"My parents say that ever since I could utter a few words as a child, I started dancing and singing,” says Manipuri singer, pena player, dancer and performance artist Mangka Mayanglambam as we sit in one of the empty classrooms of Saint Claret College in Ziro, Arunachal Pradesh. She is attending the Ziro Literary Festival, after performing at the Ziro Festival of Music, earlier this month.
The 26-year-old artist from Imphal grew up in a musical family of four, with her father—Mayanglambam Mangangsana Meitei, a Bismillah Khan Yuva Puraskar awardee—mother and brother, surrounded by musicians, composers and dancers. Her father would take classes in Manipuri folk music and folk instruments at their house. Mangka not only picked up the pena, a Manipuri mono-string instrument that is traditionally played only by men, but is one of the few Moirang Sai (storytelling art form) and Basok (all-female performance art) artists in the country; she has trained under Guru Langathel Thoinu and Padma Shri award winner Guru Khangembam Mangi. In 2017, at the age of 21, Mangka too gained recognition as the Princess of Manipur Folk Music, winning the state icon award.
While popularising traditional art forms, she has shattered norms and barriers—and continues to do so. For Mangka is one of the few female artists of pena. “In that festival (of Lai Haraoba), you will not see any female pena artists. It (pena) was always restricted to men.”
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She adds: “We have a saying in Manipuri, ‘pena mung lai’, which means ‘as easy as playing the pena’, but it’s quite the opposite. You can’t just pick up a pena and play it. I even have to make my own pena according to the length of my arms. It’s like Harry Potter’s wand. We have a real bond with the instrument.
“Most of the people who oppose me playing pena are men. But I challenged them. They say I am exploiting the traditions; if I am the one exploiting the traditions, who is going to promote the music and its culture? If you keep gatekeeping it, the youth will never be interested in it and eventually it will get lost. But I will never think of playing at the festival, because I can’t be myself there.”
Mangka, who teaches Manipuri folk music, is making sure the pena tradition is passed on to the next generation, especially girls. “Every student of mine, all of them girls, are now pena players. I insist on them knowing about it and learning how to play it. I am not going to destroy the tradition, I am just borrowing from it. And if my presentation makes people want to know more about our traditions, then why not? I am an artist, I am just experimenting,” she says.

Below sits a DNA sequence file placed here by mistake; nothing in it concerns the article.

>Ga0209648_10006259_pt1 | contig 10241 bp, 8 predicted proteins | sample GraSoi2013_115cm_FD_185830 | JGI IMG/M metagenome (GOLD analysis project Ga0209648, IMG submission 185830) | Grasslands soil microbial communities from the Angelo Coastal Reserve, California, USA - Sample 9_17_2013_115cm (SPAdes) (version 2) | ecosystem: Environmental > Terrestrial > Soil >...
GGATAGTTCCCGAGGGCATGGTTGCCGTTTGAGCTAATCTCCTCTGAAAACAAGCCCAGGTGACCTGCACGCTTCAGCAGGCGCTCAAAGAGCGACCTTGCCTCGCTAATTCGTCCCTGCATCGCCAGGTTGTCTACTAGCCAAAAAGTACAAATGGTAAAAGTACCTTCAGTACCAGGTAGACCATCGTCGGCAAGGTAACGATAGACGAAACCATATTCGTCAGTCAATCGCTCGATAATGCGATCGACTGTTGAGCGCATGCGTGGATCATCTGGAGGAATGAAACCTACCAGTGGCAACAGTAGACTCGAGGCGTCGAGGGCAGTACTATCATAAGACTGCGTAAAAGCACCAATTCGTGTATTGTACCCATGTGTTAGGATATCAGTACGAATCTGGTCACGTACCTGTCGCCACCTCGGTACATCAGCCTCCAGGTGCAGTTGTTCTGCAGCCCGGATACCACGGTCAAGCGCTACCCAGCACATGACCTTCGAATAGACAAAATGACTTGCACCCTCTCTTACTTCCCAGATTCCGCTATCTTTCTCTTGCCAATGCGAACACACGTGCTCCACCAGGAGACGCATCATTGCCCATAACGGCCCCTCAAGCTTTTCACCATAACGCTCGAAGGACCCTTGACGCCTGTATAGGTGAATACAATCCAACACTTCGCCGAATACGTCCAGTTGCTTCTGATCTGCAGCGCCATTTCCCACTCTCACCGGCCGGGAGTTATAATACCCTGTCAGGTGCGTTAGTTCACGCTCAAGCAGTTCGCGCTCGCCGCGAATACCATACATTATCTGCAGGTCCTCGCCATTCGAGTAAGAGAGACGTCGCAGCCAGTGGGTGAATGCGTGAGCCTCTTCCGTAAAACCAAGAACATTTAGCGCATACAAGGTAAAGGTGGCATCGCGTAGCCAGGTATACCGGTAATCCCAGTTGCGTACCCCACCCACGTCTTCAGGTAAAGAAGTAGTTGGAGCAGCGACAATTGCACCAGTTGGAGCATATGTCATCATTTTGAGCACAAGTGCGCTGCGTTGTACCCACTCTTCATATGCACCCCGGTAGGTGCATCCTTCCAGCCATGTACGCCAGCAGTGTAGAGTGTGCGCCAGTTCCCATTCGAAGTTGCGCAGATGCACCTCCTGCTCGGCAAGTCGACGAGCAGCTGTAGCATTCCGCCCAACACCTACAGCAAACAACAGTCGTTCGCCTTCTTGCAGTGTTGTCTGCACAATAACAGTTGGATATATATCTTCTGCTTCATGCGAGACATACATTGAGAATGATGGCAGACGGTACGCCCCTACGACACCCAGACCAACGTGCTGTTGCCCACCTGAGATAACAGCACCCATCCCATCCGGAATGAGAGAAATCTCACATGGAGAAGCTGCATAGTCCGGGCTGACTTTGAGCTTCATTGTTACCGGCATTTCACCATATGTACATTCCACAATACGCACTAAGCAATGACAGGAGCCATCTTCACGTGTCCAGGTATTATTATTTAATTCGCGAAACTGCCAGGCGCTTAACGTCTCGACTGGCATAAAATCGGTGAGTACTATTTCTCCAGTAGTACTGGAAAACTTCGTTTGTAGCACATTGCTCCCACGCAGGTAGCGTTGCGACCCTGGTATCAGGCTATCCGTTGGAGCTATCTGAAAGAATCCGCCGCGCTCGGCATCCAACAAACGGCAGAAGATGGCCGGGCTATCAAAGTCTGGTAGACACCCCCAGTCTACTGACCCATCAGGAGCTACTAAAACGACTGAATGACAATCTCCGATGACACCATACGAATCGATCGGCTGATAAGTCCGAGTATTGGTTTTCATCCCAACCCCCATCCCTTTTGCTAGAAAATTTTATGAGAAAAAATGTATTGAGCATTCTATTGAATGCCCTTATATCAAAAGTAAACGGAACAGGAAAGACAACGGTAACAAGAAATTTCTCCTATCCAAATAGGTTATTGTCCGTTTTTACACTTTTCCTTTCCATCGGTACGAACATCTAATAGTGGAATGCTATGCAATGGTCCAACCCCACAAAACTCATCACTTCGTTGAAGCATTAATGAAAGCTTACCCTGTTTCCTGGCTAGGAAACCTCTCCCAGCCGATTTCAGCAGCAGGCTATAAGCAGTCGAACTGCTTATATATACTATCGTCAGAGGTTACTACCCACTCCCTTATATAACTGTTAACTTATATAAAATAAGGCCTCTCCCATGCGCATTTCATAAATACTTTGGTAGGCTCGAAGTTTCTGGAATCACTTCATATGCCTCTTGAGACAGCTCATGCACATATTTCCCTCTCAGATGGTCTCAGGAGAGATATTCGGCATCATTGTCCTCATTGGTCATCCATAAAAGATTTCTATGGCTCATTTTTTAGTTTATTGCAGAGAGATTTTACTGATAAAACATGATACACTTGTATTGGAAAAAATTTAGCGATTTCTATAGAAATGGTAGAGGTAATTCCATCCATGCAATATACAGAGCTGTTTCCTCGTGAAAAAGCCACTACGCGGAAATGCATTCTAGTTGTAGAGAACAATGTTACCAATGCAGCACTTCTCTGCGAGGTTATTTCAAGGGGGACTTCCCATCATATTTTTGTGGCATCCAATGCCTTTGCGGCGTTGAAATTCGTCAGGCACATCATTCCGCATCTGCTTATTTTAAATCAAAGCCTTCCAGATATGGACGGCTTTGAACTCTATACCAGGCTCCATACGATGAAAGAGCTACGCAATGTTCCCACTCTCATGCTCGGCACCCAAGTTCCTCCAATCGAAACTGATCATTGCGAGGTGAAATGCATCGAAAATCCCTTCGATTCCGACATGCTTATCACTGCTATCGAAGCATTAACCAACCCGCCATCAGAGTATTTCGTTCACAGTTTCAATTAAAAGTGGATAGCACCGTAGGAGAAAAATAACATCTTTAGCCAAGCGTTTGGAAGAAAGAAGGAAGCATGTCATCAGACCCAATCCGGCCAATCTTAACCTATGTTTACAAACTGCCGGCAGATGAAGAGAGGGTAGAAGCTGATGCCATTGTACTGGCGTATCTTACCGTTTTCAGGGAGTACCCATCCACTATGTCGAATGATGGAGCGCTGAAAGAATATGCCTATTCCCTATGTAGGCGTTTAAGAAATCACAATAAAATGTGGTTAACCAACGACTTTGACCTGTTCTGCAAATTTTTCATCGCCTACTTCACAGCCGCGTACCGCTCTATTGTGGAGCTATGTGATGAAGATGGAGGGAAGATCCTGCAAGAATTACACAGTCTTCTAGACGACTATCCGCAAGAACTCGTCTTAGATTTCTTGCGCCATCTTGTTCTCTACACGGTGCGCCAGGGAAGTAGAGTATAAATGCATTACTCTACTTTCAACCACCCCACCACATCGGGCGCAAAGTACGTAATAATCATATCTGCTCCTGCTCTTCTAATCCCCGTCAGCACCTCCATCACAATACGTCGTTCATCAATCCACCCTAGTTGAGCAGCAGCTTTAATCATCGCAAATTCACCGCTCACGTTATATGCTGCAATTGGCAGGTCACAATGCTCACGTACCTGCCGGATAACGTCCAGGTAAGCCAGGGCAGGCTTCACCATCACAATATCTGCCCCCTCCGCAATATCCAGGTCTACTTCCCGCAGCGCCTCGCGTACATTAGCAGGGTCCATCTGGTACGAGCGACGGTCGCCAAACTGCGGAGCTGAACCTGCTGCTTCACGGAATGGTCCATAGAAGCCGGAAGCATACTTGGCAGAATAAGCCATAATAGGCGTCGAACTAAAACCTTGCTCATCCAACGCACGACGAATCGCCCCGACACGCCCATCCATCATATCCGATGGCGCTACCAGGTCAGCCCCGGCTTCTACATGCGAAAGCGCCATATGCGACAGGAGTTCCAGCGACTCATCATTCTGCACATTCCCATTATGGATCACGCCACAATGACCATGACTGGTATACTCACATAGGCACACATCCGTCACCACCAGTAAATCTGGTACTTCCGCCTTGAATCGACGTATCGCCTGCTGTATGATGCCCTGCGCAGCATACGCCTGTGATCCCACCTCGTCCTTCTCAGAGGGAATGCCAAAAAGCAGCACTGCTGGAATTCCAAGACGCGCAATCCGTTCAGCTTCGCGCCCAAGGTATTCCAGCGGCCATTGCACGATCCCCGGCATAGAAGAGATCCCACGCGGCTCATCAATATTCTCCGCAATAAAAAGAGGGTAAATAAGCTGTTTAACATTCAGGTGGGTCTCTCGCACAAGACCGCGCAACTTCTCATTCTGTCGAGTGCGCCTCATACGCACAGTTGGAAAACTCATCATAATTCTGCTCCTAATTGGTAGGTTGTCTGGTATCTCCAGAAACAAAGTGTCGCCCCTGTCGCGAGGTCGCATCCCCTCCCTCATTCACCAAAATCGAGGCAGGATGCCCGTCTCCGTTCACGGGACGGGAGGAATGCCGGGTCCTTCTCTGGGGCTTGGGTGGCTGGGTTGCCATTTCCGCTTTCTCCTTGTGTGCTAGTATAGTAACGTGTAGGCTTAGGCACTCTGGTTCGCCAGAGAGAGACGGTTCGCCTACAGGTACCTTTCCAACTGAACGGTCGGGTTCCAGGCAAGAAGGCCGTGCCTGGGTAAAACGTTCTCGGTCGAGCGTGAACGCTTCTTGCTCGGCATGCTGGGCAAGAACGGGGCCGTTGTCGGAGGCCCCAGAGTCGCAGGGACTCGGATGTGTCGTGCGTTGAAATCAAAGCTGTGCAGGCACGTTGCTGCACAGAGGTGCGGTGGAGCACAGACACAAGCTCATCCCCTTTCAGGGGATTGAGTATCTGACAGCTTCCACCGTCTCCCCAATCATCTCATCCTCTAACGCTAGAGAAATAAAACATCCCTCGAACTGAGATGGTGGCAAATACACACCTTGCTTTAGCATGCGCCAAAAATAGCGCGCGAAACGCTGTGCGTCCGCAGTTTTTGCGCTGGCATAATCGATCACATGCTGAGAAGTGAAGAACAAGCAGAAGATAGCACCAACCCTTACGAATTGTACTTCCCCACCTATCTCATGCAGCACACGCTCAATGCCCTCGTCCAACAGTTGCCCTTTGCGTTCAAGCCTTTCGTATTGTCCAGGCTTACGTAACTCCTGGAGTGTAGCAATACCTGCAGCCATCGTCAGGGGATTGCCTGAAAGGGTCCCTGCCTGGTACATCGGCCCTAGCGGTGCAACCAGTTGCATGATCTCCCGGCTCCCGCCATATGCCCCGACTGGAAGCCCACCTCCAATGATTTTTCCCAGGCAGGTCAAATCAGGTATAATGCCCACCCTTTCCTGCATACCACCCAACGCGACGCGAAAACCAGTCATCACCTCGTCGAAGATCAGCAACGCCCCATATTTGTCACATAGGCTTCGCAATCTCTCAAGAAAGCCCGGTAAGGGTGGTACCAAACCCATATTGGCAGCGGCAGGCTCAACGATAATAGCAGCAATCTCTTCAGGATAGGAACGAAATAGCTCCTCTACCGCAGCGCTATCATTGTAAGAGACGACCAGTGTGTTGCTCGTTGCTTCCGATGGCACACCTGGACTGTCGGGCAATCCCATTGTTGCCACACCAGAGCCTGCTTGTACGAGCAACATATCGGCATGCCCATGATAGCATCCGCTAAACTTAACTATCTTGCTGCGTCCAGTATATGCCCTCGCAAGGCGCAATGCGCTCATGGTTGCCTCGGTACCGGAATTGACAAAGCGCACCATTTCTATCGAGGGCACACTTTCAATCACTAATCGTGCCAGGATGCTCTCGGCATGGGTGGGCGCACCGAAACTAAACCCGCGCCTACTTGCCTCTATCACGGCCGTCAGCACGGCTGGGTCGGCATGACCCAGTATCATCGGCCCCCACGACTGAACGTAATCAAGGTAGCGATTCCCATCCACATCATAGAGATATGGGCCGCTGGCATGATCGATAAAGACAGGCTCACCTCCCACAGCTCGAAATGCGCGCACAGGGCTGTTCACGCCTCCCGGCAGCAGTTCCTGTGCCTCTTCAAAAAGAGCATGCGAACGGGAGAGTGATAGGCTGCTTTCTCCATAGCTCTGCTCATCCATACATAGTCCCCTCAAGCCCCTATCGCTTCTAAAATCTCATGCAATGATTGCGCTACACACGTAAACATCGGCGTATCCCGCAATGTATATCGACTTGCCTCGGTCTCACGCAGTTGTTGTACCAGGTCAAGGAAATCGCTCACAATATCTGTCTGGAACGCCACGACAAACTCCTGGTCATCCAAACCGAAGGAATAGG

“People keep asking me, ‘why traditional folk music?’ To me, folk and pop were all the same when I started. I just wanted to learn music. I chose Manipuri folk tradition because it’s full of lore, it’s unique, it’s what I love and where I come from. And that’s what I want to keep passing on to future generations.”
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Mangka has not escaped the pressure of making her music more “mainstream” and accessible. “When I am performing across the country, people tell me, ‘You have such an amazing voice! Why don’t you sing in Hindi?’ Or, ‘She’s so famous, only if she could sing something more mainstream.’ I feel like I am disrespecting my art form if I even compare it with the ‘mainstream’ music and performance art. If all North-Eastern artists keep moving to ‘mainstream’, who will represent the communities they are from? I am trying to make it popular in my own way.
“It’s a huge responsibility for me. It’s kind of scary,” she admits, about shouldering the responsibility of promoting Manipur music. “We don’t have very many artists. But I want to be an example for the existing and future generation artists that you can do it (make the kind of music you want to and earn money).
“I do compromise on my personal life. People are looking at me and they believe ‘she’s going to change something’, so how can I not welcome that?” she adds.
Her music, she says, is as much for those in Manipur as it is for the global audience. “I am a strong woman who is culturally rooted but knows how to connect with the world. Moreover, I don’t believe in language as a barrier when it comes to music. The music industry and the people who listen to it have changed. Even the audience has started listening to music like K-pop, watching anime, even though we don’t know the language. And I believe folk music can play a major role in bringing about this change.”
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Mangka says RaRaRaHei, a single with Welsh musician and artist Eadyth, released in May as part of the British Council’s India-UK Together Season of Culture to promote musicians, will also be released as an NFT, or non-fungible token, and will have its storytelling landscape on the Metaverse. “It’s one of the many ways to take my music across borders. Moreover, as musicians, we can do so by collaborating, no matter the language or genre of music.”
When I ask what the future holds for her, Mangka answers unflinchingly: “I won’t be performing forever, so I always wanted to have my own academy where I train kids to take Manipuri folk music forward because it’s not something I can do by myself. Also, if I want to stay alive after I pass away.”
Shubhanjana Das is a freelance journalist.